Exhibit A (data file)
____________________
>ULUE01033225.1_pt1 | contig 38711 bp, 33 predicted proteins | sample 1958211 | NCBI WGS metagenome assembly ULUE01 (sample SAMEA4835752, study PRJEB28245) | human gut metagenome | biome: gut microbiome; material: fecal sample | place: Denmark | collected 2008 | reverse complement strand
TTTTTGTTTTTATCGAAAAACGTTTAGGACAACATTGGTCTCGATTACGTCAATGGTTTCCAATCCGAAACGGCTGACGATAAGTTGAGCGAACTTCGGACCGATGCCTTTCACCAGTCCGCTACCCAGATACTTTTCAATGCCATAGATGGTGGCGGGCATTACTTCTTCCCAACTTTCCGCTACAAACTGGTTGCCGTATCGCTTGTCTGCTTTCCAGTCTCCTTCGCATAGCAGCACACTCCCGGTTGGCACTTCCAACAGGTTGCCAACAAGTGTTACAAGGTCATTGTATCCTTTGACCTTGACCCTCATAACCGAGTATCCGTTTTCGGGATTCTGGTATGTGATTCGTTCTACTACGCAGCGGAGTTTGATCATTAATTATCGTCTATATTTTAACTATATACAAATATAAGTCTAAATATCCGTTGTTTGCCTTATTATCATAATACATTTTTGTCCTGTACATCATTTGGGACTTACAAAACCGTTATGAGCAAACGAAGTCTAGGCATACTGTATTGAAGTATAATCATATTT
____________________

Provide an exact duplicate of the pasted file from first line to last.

>ULUE01033225.1_pt1 | contig 38711 bp, 33 predicted proteins | sample 1958211 | NCBI WGS metagenome assembly ULUE01 (sample SAMEA4835752, study PRJEB28245) | human gut metagenome | biome: gut microbiome; material: fecal sample | place: Denmark | collected 2008 | reverse complement strand
TTTTTGTTTTTATCGAAAAACGTTTAGGACAACATTGGTCTCGATTACGTCAATGGTTTCCAATCCGAAACGGCTGACGATAAGTTGAGCGAACTTCGGACCGATGCCTTTCACCAGTCCGCTACCCAGATACTTTTCAATGCCATAGATGGTGGCGGGCATTACTTCTTCCCAACTTTCCGCTACAAACTGGTTGCCGTATCGCTTGTCTGCTTTCCAGTCTCCTTCGCATAGCAGCACACTCCCGGTTGGCACTTCCAACAGGTTGCCAACAAGTGTTACAAGGTCATTGTATCCTTTGACCTTGACCCTCATAACCGAGTATCCGTTTTCGGGATTCTGGTATGTGATTCGTTCTACTACGCAGCGGAGTTTGATCATTAATTATCGTCTATATTTTAACTATATACAAATATAAGTCTAAATATCCGTTGTTTGCCTTATTATCATAATACATTTTTGTCCTGTACATCATTTGGGACTTACAAAACCGTTATGAGCAAACGAAGTCTAGGCATACTGTATTGAAGTATAATCATATTT